Manu, thanks for that reply. Can you clarify the business model for neuromore? Will the Studio always be free, or are you looking to transition to some kind of Freemium model. Your website mentions that the ‘engine’ and the Studio are separate entities. Are you hoping to license the engine to neurofeedback app builders, etc.

Your statement that NeurOptimal “relies on very simple protocols” is not true. Do some investigation into Val Brown’s research.

William Croft, OpenBCI


@Manuel_Jerger: Welcome to the forum, and thanks for joining the discussion! Neuromore looks quite interesting, and I look forward to testing it with the OpenBCI.

I second @wjcroft’s question about the long-term business model — it looks like you’ve got plenty of people with business background on your team. I assume they are there for something other than releasing free software. :smile:

Will neuromore come with sample NFB protocols, or do you have plans to develop a way for your users to share and collaborate on protocols, as @Curiositry suggested?

Perhaps it is a result of my general ignorance about how most neurofeedback protocols work, but wouldn’t it be possible to establish a software-independent standard format (perhaps XML-based) that could then be shared and used in various systems (with conversion/translation as necessary)? I’m curious what those experienced with NFB think about this idea.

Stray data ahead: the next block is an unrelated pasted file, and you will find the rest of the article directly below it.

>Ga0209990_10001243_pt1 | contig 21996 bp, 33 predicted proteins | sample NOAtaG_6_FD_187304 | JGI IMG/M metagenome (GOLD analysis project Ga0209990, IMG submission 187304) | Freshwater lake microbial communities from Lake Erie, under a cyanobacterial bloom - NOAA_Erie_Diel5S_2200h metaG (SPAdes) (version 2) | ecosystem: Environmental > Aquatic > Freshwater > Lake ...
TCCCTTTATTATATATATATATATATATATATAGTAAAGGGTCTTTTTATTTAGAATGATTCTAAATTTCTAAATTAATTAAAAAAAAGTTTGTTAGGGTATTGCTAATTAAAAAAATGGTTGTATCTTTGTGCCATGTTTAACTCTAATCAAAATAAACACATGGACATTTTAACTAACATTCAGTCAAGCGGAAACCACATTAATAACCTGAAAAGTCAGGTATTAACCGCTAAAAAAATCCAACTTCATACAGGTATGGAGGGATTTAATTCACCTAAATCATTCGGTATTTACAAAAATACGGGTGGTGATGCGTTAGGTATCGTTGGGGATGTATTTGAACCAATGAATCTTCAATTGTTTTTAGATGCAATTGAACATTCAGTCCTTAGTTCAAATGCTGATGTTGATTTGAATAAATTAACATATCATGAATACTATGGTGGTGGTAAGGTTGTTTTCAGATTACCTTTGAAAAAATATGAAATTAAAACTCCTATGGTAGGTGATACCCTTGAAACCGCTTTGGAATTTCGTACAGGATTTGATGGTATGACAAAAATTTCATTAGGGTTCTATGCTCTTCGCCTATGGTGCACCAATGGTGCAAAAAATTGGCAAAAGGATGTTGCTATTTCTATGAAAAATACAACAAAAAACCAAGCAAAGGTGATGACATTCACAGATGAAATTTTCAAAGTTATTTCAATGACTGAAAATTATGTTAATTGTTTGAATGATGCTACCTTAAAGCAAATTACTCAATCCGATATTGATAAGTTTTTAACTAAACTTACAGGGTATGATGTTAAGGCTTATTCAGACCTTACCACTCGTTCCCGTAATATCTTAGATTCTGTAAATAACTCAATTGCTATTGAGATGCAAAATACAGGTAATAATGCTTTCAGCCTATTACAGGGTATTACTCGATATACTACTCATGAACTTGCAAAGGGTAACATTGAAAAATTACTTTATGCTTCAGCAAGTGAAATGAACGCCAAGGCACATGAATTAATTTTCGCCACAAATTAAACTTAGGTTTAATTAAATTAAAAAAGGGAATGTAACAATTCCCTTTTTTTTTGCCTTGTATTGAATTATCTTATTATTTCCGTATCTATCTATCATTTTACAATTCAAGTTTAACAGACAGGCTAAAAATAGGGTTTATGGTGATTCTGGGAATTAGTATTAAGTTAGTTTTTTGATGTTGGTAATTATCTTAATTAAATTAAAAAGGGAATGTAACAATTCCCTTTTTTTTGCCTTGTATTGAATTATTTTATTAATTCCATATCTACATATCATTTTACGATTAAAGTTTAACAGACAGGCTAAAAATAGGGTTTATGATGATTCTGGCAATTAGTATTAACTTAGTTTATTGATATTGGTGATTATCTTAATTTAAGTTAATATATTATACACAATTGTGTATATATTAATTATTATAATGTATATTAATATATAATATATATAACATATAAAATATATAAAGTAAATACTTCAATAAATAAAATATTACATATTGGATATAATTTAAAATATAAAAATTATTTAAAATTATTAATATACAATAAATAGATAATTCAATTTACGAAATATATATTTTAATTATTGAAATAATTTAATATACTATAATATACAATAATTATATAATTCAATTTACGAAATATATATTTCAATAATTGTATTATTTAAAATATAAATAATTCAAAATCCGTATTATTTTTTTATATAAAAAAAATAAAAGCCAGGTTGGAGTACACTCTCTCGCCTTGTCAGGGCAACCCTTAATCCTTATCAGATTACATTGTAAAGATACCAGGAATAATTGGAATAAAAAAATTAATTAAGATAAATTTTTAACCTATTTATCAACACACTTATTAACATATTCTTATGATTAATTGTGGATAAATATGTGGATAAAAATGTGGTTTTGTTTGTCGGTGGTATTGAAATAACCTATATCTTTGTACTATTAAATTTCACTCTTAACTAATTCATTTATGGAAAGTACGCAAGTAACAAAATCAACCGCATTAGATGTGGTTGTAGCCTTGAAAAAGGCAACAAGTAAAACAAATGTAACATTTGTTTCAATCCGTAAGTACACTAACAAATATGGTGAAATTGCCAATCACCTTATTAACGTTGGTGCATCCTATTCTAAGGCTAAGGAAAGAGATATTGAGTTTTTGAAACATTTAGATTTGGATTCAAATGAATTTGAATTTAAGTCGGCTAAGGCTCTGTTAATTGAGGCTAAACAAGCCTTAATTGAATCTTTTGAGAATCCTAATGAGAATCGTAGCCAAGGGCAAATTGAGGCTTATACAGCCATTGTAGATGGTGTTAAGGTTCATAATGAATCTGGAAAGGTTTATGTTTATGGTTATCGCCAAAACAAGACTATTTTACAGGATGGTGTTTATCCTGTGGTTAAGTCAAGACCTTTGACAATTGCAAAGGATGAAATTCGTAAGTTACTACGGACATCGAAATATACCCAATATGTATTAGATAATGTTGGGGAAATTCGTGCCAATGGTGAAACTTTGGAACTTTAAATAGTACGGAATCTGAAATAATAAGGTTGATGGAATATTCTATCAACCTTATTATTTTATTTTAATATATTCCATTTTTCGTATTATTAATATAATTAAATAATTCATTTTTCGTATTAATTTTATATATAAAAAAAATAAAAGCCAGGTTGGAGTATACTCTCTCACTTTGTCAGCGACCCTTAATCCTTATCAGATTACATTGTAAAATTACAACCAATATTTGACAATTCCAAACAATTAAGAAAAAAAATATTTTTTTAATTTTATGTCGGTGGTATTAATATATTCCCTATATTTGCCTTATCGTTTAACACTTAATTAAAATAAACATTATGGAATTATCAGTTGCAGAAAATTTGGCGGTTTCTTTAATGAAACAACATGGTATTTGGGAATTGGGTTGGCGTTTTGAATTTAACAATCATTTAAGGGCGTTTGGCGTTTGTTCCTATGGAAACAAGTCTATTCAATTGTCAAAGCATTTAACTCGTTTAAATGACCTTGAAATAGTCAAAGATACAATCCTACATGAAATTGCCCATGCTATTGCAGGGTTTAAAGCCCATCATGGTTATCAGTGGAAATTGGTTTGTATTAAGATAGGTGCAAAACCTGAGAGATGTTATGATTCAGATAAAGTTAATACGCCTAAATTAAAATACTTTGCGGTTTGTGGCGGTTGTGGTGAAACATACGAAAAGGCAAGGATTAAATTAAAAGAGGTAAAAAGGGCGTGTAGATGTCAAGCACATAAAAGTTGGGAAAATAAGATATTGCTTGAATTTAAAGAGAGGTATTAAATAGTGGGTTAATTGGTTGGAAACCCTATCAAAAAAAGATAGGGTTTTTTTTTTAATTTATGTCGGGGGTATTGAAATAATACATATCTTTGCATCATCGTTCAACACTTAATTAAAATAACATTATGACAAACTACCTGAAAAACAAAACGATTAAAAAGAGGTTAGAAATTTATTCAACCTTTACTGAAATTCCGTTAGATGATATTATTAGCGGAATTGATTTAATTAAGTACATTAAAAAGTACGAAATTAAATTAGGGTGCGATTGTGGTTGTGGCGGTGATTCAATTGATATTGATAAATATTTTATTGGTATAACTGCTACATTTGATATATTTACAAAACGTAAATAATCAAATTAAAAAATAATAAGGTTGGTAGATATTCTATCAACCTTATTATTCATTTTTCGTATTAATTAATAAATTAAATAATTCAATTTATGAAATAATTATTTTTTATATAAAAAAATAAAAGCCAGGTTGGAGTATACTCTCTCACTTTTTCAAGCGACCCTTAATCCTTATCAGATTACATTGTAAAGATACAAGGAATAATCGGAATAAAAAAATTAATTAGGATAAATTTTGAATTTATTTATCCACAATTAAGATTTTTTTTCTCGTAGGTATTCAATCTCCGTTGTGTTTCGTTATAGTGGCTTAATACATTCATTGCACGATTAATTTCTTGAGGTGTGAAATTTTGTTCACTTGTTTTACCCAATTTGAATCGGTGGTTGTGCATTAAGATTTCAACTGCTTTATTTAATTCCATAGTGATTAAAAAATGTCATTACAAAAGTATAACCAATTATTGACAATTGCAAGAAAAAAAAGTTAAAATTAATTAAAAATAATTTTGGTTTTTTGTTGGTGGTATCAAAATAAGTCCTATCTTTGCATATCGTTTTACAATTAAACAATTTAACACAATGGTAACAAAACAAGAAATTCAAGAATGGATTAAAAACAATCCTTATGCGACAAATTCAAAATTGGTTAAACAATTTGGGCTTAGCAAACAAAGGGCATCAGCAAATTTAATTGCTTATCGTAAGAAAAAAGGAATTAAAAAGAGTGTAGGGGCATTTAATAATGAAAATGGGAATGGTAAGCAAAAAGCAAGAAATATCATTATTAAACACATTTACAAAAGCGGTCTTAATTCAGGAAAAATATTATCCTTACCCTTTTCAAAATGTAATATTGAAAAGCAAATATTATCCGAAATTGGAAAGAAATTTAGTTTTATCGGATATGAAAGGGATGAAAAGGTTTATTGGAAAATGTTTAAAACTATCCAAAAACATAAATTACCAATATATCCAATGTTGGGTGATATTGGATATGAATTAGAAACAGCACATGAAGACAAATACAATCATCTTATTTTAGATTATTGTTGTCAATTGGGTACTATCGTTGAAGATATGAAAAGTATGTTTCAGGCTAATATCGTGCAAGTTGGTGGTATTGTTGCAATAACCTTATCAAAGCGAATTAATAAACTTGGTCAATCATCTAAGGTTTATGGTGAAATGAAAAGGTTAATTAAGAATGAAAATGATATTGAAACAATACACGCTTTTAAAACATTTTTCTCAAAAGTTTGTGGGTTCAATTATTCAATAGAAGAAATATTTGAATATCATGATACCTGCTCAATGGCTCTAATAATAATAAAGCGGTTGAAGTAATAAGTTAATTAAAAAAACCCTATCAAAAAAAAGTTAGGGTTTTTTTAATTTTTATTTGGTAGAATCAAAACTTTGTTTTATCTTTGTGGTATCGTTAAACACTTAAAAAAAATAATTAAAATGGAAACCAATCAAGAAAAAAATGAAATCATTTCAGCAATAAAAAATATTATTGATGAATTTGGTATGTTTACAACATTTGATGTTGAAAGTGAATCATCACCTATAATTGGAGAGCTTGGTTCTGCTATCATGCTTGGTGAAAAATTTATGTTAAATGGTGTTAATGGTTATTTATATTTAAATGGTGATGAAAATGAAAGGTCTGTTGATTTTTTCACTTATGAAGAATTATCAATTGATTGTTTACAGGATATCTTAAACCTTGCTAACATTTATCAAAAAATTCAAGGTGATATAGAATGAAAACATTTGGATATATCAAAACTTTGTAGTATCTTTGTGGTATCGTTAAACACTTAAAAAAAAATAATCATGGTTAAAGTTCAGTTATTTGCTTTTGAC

Hi wjcroft, AdamM!

I can’t disclose our business model right now (soon to be unveiled…), but I can tell you that neuromore will always be supportive of the maker community and users that want to experiment for themselves. There are a lot of people holding EEG headsets in their hands right now who are looking for processing software and can’t find anything useful (I’m looking at you, Emotiv).

@wjcroft Thanks for note, I’ll dive further into Val Brown’s research; but my general impression was that protocol is actually very simple (the research most likely isn’t, of course)

@AdamM: Right now our users can create their own classifiers (that’s what we call the protocols) with the Studio and share them with others. We would very much like to see a whole community develop around our Tool. Everyone should be able to create stuff with our tools for free, as long as they don’t use it commercially. We will not be making our money with makers.